DREDG + Pacer + Sign Of One @ Cabaret La Tulipe

By Mikey B - The Lonesome Strangers - 08/22/2005

Most people working for an underground radio station would jump at the opportunity to see a free show, any free show. Even if the show in question takes place in a few hours, it’s still a free show. Just hearing the word “guestlist” in a sentence will make you jump like a trout into the rock 'n roll boat. Luckily for me, the band I’d be seeing was California’s Dredg, who were making their first ever stop in Montreal.

Opening for Dredg was Sign Of One. I felt privileged to have only caught three minutes of their short performance; I can’t (or don't have to) give an opinion on a band after hearing only one song. Having heard that song, I turned to my friend, and in a Homer Simpson-style of muttering said, “heyyy, those guys reeeeeaaaalllly sucked”. Of course my friend said she liked them and had met the bassist. Backtracking as I usually do, I of course stated, "well, I’m sure they’re nice guys".

Next up on the bill was Montreal’s Pacer. I had heard of them before, but never fully listened to them. They didn’t disappoint. Often sounding like Tool with whinier and more cohesive vocals, Pacer’s set was relatively strong. I wouldn’t count myself as a big fan of prog-rock, or bands that are influenced by a lot of prog rock (Mars Volta, Coheed & Cambria); still, Pacer was able to hold my attention for the duration of their set.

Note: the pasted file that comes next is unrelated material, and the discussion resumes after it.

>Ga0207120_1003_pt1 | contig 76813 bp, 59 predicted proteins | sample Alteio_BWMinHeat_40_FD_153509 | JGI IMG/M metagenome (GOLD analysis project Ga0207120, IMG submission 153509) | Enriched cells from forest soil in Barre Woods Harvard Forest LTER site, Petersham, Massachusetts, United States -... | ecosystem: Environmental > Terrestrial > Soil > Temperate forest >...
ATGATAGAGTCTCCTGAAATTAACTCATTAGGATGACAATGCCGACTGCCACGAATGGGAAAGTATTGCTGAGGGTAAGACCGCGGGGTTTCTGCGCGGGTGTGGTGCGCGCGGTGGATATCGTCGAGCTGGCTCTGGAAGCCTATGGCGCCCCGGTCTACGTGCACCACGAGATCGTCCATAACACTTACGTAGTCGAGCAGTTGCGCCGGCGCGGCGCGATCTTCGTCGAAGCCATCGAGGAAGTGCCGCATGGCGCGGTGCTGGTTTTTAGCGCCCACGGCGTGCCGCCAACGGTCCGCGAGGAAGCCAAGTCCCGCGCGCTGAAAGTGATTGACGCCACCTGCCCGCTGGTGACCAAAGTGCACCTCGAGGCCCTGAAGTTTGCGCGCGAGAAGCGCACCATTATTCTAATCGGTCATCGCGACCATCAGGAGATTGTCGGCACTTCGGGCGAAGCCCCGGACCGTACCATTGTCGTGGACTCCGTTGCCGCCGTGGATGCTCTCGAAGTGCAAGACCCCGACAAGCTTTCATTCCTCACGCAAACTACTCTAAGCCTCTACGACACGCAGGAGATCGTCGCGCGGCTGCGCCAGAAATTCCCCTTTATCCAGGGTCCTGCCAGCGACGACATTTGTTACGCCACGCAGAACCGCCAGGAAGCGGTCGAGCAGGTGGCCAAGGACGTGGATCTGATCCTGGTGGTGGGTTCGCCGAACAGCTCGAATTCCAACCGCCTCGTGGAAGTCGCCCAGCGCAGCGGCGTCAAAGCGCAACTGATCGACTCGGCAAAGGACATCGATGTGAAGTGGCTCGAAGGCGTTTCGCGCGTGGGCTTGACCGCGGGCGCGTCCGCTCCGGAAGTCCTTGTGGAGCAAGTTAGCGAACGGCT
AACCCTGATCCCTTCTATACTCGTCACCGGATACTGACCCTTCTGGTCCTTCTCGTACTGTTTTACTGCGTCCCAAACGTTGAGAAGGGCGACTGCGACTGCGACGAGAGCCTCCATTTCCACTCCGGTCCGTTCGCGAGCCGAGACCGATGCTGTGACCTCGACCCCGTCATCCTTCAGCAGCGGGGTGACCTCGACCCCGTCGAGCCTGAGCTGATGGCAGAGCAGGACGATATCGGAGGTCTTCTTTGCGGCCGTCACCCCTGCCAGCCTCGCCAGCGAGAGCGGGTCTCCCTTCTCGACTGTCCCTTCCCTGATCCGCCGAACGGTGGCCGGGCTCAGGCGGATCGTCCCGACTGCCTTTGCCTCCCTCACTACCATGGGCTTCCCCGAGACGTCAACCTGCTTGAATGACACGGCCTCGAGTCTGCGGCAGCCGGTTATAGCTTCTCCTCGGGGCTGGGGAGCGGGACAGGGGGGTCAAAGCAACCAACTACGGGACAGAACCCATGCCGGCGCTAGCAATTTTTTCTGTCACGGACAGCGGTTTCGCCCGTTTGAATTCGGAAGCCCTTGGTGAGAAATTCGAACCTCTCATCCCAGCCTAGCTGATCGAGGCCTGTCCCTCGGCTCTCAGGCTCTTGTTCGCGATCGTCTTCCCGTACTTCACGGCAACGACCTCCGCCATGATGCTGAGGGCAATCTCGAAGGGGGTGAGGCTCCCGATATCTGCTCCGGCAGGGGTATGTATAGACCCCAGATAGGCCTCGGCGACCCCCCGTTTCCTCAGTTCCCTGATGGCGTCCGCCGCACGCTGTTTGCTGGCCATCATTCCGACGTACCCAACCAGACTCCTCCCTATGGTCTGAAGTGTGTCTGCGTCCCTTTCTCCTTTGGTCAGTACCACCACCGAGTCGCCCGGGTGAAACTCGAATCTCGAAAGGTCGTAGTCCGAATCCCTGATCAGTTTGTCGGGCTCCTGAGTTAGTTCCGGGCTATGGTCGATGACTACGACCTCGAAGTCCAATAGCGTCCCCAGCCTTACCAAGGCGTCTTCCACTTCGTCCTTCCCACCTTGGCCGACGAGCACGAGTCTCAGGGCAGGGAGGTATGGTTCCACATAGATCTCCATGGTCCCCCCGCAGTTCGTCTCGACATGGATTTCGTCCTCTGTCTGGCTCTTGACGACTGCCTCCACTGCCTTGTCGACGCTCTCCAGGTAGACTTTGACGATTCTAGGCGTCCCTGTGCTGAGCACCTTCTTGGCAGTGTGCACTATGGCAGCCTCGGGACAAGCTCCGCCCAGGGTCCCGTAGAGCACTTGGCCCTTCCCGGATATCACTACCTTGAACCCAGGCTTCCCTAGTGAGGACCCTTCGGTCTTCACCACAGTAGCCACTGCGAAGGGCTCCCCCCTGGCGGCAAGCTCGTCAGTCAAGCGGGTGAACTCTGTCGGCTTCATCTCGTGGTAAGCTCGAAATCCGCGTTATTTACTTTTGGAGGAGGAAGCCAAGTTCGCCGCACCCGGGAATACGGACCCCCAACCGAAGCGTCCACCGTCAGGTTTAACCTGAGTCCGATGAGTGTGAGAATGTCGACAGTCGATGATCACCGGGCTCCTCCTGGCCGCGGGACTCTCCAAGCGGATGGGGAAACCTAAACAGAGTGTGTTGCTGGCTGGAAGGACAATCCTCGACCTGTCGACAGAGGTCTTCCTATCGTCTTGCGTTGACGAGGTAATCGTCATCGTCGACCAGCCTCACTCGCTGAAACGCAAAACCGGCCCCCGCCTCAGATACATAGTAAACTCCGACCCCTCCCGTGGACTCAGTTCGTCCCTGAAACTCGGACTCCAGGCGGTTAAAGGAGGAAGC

On to Dredg, a band that has been recommended to me for the last few months by co-workers and indie music gods alike. What a name...DREDG… sounded dirty, sounded crappy, sounded like a awful Sylvester Stallone movie from the 90’s. The lousy name aside, I couldn’t help but be impressed by the near 90-minute performance. Having been around since 1996, their third studio album Catch Without Arms came out in June, and is probably the only Dredg album you’ll find at your local record distributor. Did I mention it was produced by Terry Date (Deftones, Pantera, White Zombie)?.

Upon first arrival to the show, I really had no idea what I was in for. Looking around I saw a lot of people decked out in classic rock T-shirts. I began to worry when the total amount of Rush T-shirts spotted exceeded five. Those worries were put aside once the rocking commenced, as the band began playing an ultra-tight set of songs touching upon an assortment of musical styles and influences. Calling Dredg an alt-rock-prog band seems like somewhat of a narrow description having seen them play live. Lead man Gavin Hayes’ vocals aim to soothe, as they seem to stay constant throughout Dredg’s songs and mesh well with the band’s overall dynamics, which go from loud to soft, and fast to slow in a heartbeat. There’s a whole slew of influences stemming from 80’s pop (U2 and the Police), 90’s loud rock (Deftones, Tool, early Incubus) to 70’s prog rock & funk. Really, there is a virtual cornucopia of genres here. Let’s just say that these guys are a bunch of hippies that really appreciate music in its entirety.

The crowd seemed quite impressed with the performance, as was I. There was not much crowd interaction during the set, which didn’t seem to bother me much since it was never really needed. Most of the time, Hayes would finish a song and say: “thank you for listening”. He said it at least six times throughout, and somehow made it sound genuine each time. That’s what I liked about these guys: genuine, hard-working musicians that didn’t act like rock stars, even when they’re up on stage.

For 9.99$ a pop at HMV, they’re worth a listen.

[Tune in to The Lonesome Strangers every Tuesday from noon to 2pm]